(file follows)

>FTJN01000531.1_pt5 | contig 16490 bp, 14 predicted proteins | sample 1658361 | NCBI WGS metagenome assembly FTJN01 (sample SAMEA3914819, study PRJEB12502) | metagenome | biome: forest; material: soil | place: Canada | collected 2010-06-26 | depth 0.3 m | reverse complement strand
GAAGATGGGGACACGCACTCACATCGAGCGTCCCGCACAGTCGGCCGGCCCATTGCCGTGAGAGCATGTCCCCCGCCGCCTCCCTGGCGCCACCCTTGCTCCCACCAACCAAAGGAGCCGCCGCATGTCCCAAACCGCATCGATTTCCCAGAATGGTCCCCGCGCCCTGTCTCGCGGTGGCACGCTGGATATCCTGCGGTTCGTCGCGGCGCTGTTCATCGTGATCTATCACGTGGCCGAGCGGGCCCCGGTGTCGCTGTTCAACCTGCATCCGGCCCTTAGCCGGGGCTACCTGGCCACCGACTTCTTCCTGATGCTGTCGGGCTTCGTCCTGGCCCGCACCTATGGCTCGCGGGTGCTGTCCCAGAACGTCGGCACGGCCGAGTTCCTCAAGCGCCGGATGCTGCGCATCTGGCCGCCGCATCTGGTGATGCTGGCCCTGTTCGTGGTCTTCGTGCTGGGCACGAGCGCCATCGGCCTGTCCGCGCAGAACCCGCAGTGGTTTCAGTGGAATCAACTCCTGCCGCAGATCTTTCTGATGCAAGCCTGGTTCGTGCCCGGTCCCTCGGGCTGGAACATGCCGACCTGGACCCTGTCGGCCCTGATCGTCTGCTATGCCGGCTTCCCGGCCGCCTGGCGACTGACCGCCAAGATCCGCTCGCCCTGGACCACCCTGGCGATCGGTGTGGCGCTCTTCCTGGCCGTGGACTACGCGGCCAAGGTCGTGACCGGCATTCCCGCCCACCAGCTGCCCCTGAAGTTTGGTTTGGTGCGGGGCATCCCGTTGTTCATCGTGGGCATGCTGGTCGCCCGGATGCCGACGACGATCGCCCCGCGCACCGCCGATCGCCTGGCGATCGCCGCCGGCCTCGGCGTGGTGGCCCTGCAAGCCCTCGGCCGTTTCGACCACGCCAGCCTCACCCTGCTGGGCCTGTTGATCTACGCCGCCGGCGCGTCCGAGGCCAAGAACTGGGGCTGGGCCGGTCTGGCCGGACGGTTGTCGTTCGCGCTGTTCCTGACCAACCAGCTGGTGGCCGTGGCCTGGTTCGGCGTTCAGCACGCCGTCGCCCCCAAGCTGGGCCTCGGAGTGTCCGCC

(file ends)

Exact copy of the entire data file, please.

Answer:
>FTJN01000531.1_pt5 | contig 16490 bp, 14 predicted proteins | sample 1658361 | NCBI WGS metagenome assembly FTJN01 (sample SAMEA3914819, study PRJEB12502) | metagenome | biome: forest; material: soil | place: Canada | collected 2010-06-26 | depth 0.3 m | reverse complement strand
GAAGATGGGGACACGCACTCACATCGAGCGTCCCGCACAGTCGGCCGGCCCATTGCCGTGAGAGCATGTCCCCCGCCGCCTCCCTGGCGCCACCCTTGCTCCCACCAACCAAAGGAGCCGCCGCATGTCCCAAACCGCATCGATTTCCCAGAATGGTCCCCGCGCCCTGTCTCGCGGTGGCACGCTGGATATCCTGCGGTTCGTCGCGGCGCTGTTCATCGTGATCTATCACGTGGCCGAGCGGGCCCCGGTGTCGCTGTTCAACCTGCATCCGGCCCTTAGCCGGGGCTACCTGGCCACCGACTTCTTCCTGATGCTGTCGGGCTTCGTCCTGGCCCGCACCTATGGCTCGCGGGTGCTGTCCCAGAACGTCGGCACGGCCGAGTTCCTCAAGCGCCGGATGCTGCGCATCTGGCCGCCGCATCTGGTGATGCTGGCCCTGTTCGTGGTCTTCGTGCTGGGCACGAGCGCCATCGGCCTGTCCGCGCAGAACCCGCAGTGGTTTCAGTGGAATCAACTCCTGCCGCAGATCTTTCTGATGCAAGCCTGGTTCGTGCCCGGTCCCTCGGGCTGGAACATGCCGACCTGGACCCTGTCGGCCCTGATCGTCTGCTATGCCGGCTTCCCGGCCGCCTGGCGACTGACCGCCAAGATCCGCTCGCCCTGGACCACCCTGGCGATCGGTGTGGCGCTCTTCCTGGCCGTGGACTACGCGGCCAAGGTCGTGACCGGCATTCCCGCCCACCAGCTGCCCCTGAAGTTTGGTTTGGTGCGGGGCATCCCGTTGTTCATCGTGGGCATGCTGGTCGCCCGGATGCCGACGACGATCGCCCCGCGCACCGCCGATCGCCTGGCGATCGCCGCCGGCCTCGGCGTGGTGGCCCTGCAAGCCCTCGGCCGTTTCGACCACGCCAGCCTCACCCTGCTGGGCCTGTTGATCTACGCCGCCGGCGCGTCCGAGGCCAAGAACTGGGGCTGGGCCGGTCTGGCCGGACGGTTGTCGTTCGCGCTGTTCCTGACCAACCAGCTGGTGGCCGTGGCCTGGTTCGGCGTTCAGCACGCCGTCGCCCCCAAGCTGGGCCTCGGAGTGTCCGCC